A Confederacy of Truth-Tellers: The Bright (But Challenging) Future of Small or Independent Visualization Teams
Years from now, when someone finally dares to chronicle the fiery unfolding of modern information visualization, I hope that he or she won't pay tribute just to the large teams that have become the default and lazy answer when we're asked about who's leading the field: "The New York Times graphics desk." Rather, I'd like to learn about the deeds of the individual underdogs and the small firms springing up here and there, and see their strenuous efforts revealed and praised, because they're responsible for a good part of the current boom.
In my career, I've met many of those underdogs and come to admire their creativity, candidness, and commitment to truth and the public. The latest in my personal collection of success stories is the tiny visualization division of Texty.org.ua, an independent online media organization in Ukraine. Tiny is an accurate adjective, as Texty's data and graphics operation comprises just two people: Anatoly Bondarenko (data analyst, designer, and programmer) and Roman Kulchinsky (journalist, reporter, and editor). Nonetheless, the quantity and quality of Texty's projects parallel that of much larger groups. Devote time to visiting the Texty website and exploring these projects.  They're lessons of excellence in visual communication.
The first interactive Anatoly showed me when we met in Kiev in May 2013 is a bubble map—what cartographers call a proportional or graduated symbol map.  It encodes the results of the 2012 Parliamentary elections, as shown in Figure 1. The main contenders were the coalition formed by the pro-Russian Communists and the Party of the Regions, of the current president, Viktor Yanukovych (blue); and the opposition alliance, led by the Party of the Fatherland, which is moderately conservative and pro-European (orange).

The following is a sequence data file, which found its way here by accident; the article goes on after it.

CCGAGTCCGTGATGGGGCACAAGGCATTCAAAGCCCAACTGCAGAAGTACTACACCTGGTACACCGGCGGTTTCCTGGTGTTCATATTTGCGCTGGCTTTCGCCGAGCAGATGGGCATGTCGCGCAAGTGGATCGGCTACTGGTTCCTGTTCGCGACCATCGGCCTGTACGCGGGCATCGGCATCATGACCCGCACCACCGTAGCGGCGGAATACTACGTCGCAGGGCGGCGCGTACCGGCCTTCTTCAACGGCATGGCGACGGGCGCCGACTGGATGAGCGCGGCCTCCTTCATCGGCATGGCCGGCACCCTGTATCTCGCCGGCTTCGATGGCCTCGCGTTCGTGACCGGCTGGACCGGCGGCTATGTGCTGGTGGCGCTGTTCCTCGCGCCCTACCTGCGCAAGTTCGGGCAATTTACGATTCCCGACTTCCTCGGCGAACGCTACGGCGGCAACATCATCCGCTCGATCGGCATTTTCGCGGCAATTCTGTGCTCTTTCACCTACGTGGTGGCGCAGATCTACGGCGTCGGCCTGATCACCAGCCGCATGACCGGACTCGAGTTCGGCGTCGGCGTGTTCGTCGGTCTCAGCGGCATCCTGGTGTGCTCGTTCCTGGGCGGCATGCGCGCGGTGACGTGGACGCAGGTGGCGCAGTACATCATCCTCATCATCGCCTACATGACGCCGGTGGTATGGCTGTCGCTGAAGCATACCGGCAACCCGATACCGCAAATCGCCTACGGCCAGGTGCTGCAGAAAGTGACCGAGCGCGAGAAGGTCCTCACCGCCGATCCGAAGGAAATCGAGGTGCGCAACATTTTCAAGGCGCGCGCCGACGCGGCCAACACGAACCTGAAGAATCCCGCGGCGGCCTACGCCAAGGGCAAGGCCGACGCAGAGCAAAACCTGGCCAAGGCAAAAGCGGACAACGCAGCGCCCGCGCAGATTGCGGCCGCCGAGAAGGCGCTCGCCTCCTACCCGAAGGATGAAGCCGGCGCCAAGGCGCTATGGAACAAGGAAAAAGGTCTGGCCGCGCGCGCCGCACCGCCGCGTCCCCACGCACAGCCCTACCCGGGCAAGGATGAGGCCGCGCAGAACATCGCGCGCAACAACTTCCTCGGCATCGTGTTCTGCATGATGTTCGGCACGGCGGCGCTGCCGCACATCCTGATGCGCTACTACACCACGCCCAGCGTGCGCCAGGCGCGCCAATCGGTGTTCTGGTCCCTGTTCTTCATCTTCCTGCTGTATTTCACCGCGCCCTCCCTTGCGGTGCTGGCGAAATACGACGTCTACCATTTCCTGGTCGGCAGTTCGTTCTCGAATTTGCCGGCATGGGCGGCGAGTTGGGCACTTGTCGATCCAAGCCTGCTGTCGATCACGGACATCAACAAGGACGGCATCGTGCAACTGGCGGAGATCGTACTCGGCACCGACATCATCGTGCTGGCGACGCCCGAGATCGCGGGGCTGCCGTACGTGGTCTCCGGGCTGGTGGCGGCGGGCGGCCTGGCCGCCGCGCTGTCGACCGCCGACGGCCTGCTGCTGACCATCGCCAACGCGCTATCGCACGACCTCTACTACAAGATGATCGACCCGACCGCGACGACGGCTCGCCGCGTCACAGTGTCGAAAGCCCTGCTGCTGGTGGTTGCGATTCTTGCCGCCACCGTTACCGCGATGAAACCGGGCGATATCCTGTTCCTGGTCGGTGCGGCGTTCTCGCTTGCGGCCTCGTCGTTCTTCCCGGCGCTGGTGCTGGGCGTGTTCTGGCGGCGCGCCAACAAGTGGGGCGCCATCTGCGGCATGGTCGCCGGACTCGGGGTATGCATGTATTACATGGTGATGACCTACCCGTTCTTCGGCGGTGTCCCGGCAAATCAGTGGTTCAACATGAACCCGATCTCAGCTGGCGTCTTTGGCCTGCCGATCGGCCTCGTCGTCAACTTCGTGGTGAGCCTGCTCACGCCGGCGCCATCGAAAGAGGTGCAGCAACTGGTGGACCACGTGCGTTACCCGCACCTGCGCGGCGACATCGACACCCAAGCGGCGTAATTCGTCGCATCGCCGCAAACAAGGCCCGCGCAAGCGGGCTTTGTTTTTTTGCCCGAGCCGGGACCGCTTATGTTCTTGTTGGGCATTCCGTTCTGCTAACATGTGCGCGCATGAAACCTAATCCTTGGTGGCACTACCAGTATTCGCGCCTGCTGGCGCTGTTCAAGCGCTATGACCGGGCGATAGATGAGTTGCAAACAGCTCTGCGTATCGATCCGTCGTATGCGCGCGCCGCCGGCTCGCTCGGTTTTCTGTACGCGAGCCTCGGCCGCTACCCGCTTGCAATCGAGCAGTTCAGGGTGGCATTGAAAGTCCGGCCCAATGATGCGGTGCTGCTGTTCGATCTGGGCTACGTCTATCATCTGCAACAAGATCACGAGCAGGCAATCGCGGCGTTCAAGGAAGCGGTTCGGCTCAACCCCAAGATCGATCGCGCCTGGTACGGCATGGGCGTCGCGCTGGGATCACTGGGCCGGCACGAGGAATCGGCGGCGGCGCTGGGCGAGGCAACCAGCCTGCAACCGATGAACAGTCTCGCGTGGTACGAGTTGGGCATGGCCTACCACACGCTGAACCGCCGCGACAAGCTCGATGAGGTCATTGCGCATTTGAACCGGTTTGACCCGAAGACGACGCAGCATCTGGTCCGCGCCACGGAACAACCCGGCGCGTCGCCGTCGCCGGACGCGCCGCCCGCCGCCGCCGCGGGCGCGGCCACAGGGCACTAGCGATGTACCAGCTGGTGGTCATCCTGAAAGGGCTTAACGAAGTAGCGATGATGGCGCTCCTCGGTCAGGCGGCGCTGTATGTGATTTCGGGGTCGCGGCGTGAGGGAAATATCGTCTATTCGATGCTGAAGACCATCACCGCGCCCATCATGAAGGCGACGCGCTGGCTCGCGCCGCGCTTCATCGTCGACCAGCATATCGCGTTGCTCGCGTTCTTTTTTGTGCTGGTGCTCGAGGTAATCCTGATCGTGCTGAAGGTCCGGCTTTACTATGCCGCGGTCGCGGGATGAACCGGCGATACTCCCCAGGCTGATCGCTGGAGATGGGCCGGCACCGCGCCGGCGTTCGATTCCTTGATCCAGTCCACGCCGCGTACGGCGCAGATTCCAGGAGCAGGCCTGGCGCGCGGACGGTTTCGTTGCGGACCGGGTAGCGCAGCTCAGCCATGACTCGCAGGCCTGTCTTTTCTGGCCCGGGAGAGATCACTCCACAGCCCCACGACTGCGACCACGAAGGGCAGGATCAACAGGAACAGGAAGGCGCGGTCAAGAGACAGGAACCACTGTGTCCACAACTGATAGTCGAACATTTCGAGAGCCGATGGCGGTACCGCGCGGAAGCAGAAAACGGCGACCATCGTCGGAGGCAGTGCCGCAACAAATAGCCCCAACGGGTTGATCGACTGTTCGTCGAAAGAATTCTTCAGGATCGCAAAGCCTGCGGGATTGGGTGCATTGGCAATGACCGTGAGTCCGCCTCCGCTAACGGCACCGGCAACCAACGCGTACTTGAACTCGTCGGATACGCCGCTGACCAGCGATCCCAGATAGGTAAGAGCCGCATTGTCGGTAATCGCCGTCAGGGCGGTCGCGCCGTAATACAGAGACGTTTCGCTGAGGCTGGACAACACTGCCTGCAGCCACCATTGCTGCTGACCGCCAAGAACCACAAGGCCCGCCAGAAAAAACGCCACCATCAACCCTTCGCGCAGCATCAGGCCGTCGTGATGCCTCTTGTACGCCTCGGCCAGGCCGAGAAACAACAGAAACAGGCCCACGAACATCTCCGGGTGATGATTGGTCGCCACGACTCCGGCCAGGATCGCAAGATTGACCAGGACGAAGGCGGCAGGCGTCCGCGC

Figure 1 Results of 2012 Ukrainian parliamentary elections: A project by Texty.org.ua (use Google Translate to read it in English). Click to enlarge.
Even if, like me, you don't understand a word of Ukrainian, I believe that you'll find the map eloquent. It unveils what the current Ukrainian political landscape looks like. A second after my eyes landed on it, I exclaimed, "This is a house divided!" And indeed it is. Just notice the gray seam that separates the blue East and the orange West. Since its independence, Ukraine functions essentially as two different countries, politically and culturally. I was amazed by the power of adroitly crafted pictures to communicate clearly and to bridge clefts between languages and cultures.
It was a fortunate coincidence that during my flight to Kiev I read Nicco Mele's book The End of Big: How the Internet Makes David the New Goliath.  Mele, who has worked as a digital media designer for Howard Dean and Barack Obama, describes a present in which radical connectivity—the "breathtaking ability to send vast amounts of data instantly, constantly, and globally"—undermines the foundations of old organizations: big media, big publishing, big entertainment, big government, and so forth.